Interest rates: News and predictions

| October 11, 2012 | 0 Comments

By
Andrew Oxlade T:@andrew_oxlade

10:28 EST, 11 October 2012


We wish we could give an exact forecast on the future of the UK base rate,
but we can’t. We CAN, however, arm you with the right information and views
from those in the know so you can make your own call (this round-up is
updated every few days with the latest shifts in interest rates futures). This is Money Editor Andrew Oxlade explains all.

Bank of England

No green shoots: The gloomy outlook for the economy could see the Bank of England keep rates on hold for the long haul

When will the Bank of England make the first move? Interest rate futures on money markets give an indication of shifting sentiment. They moved dramatically in 2011. At the extremes, they pointed to an immediate rise in spring, but by the end of the year indicated 2015 for the first increase.

In the first half of 2012, forecasts modulated between a mid-2014 and late-2015 prediction.

But the worsening turmoil in the eurozone has pushed the ‘first rise’ prediction even further into the future and led the market to expect a cut rather than a fall. It is also due to the Bank of England’s new lending plans for banks [more is explained here].

The dire GDP figures (25 July), which showed Britain’s recession was worsening and had extended from six months to nine months, merely reinforced the gloom and cemented the chances of a rate cut and the Bank governor heaped on the pessimism in his quarterly forecast in August.

The announcement of ‘QE3′ in the US in mid-September for a moment made a UK rate rise slightly more likely. But the hopes of economic revival soon dissipated – and the forecast for bank rate rises  moved further out.

Today (11 October), the money markets imply the bank
rate will be cut in April, return to 0.50% in March 2015,
rise to 0.75% in January 2017 and finally reach the dizzying
heights of 1% by December 2018.
[Don’t miss: Will rates be cut by Christmas?]

How inflation fear - and therefore the threat of rate rises - has eased in 2012

How inflation fear – and therefore the threat of rate rises – has eased in 2012

Last week, the market briefly predicted rates wouldn’t return to 1% until 2019.

This position is a huge shift from earlier this year: in spring, the market predicted a rise to 0.75% by mid-2014.

Back then, there was greater concern about inflation. The chart (right) is published by business consultancy BDO and shows how inflation fears grew in 2011 but have stabilised in 2012.

And inflationary pressure has abated in 2012. The consumer price index measure of inflation has fallen from 3.5% in April to 2.5% in August.

Why ‘swap rate’ money markets matter to savers and borrowers

When markets move a decent amount – and the move holds – it can affect the pricing of some mortgages and savings accounts. When swaps price a rate rise to come sooner, fixed rate savings bonds tend to marginally improve in the weeks that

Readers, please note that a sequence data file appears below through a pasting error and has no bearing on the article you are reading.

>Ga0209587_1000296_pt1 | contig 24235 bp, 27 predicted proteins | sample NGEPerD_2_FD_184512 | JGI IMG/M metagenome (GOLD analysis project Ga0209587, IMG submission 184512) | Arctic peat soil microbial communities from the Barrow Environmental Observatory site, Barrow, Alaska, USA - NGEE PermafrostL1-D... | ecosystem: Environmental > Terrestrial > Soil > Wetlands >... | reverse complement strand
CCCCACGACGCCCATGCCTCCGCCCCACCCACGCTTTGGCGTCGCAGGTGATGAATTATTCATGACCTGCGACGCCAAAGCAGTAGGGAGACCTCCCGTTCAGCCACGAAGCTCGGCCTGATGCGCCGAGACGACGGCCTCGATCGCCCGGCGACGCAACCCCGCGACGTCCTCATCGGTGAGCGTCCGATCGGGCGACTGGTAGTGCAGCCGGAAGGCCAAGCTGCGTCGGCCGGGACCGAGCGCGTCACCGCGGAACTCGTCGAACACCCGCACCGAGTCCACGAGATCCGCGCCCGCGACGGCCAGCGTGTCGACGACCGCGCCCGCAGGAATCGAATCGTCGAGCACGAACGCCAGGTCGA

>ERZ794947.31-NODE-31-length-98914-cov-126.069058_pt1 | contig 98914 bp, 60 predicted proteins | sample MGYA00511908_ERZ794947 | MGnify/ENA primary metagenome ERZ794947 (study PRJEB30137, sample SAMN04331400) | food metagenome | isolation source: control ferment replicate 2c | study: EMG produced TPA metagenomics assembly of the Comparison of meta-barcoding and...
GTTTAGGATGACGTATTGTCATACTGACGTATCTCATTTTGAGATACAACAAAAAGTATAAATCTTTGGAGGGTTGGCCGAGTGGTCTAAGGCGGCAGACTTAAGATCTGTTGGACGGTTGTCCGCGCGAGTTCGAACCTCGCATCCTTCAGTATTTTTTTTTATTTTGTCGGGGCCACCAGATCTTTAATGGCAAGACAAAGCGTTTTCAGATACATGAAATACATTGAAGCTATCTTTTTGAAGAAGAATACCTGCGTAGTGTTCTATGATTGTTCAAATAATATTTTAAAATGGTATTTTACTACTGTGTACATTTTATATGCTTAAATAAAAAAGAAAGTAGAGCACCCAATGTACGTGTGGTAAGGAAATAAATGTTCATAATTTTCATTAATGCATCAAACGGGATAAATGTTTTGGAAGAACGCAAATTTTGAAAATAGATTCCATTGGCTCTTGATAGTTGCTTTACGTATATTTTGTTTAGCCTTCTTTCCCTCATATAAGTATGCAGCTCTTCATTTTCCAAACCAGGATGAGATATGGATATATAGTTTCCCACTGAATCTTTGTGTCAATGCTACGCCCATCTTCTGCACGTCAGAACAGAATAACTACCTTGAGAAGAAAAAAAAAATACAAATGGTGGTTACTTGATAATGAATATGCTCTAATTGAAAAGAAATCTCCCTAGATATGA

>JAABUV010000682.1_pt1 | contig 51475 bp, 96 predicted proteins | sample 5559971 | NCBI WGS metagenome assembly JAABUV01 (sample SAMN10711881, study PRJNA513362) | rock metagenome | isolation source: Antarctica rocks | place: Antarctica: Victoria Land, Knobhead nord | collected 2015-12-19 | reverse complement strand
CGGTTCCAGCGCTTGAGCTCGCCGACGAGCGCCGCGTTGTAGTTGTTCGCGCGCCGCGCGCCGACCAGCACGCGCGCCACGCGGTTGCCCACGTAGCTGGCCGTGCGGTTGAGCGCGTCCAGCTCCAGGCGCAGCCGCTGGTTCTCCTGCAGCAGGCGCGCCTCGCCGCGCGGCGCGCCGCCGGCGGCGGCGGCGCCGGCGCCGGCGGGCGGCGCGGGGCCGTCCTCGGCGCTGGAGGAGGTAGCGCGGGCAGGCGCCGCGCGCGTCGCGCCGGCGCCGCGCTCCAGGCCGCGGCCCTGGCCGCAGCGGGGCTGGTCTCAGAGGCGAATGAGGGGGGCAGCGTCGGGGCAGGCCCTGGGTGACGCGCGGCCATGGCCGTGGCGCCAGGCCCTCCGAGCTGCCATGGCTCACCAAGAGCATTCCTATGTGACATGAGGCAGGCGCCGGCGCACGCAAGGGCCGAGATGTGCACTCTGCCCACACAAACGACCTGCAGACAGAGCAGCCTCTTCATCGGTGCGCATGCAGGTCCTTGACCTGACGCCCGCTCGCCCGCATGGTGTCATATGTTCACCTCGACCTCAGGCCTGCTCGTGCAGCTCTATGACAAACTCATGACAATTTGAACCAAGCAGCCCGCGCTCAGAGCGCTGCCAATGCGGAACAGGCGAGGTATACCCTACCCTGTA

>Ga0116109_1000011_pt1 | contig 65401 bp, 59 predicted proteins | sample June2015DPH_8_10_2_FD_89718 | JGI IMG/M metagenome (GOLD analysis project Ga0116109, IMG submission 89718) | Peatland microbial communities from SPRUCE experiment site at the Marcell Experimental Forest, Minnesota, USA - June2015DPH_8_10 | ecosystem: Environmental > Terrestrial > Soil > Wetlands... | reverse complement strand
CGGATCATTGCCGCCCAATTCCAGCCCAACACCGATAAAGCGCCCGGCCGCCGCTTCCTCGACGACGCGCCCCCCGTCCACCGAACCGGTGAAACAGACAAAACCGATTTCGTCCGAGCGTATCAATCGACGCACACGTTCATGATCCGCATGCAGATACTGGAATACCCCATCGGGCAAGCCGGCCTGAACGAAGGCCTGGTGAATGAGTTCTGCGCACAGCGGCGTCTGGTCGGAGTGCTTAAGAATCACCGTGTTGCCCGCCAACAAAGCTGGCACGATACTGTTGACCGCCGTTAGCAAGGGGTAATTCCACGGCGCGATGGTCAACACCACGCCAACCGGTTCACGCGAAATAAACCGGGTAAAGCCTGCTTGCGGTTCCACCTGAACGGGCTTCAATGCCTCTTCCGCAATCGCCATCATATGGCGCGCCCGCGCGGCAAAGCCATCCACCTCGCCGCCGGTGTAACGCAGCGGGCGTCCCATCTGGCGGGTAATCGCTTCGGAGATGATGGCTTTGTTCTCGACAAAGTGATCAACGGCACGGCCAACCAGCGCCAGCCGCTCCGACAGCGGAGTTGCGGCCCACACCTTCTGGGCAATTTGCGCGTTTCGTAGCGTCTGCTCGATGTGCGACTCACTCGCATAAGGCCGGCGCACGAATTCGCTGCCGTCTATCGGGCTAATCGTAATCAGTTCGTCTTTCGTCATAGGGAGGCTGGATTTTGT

follow. But it also puts pressure on lenders to withdraw the best fixed mortgages.

As for using swaps as a forecast, we’ve consistently warned on this round-up that they are extremely volatile and should be treated with caution – they should be used more as a guide of swinging sentiment rather than an actual prediction.

Rising rates: How mortgage rates on new deals have also risen

Rising rates: Fears about a fresh credit crunch in spring sent up swap rates, land mortgage fixed rates followed. But fresh efforts to get credit moving since May have had some beneficial effect.

Important note: Markets, economists and other experts haven’t had a great record of making the right calls in recent years:
2010 predictions 2008 predictions. This is Money has always advocated caution
with any sort of prediction (including our own!). There’s no guarantee that those who have made correct calls in the past will make them in the future.
[More: Whether to trust predictions].
We’d also urge consumers not to gamble with their personal finances when it comes to predicting swings.

Predictions from the ‘experts’

The MPC voted to ‘hold’ again in August, with the bank rate now at 0.50% year for nearly four-and-a-half years. A rise still looks a long way off, with the mainstream predictions for a rise to 0.75% ranging from 2014 to 2017. And many now believe a rate CUT is imminent.

 

TABLES: BEST CASH ISAs


Woman with a piggy bank

Some economists remain stubbornly attached to the notion that rates will soon return to normal. Andrew Sentance tried to persuade fellow members of the MPC to raise rates in 2011. They resisted. But even in April, nearly a year after he left the committee, he was predicting rapid rate rises. [Read the Telegraph column] He also predicted, wrongly, that the UK would avoid a double-dip recession.

The Centre for Economic Business Research, which has previously been marginally ahead of the curve in understanding low rates were with us for the long-term, said in January that interest rates would remain on hold until 2016. It repeated that in July.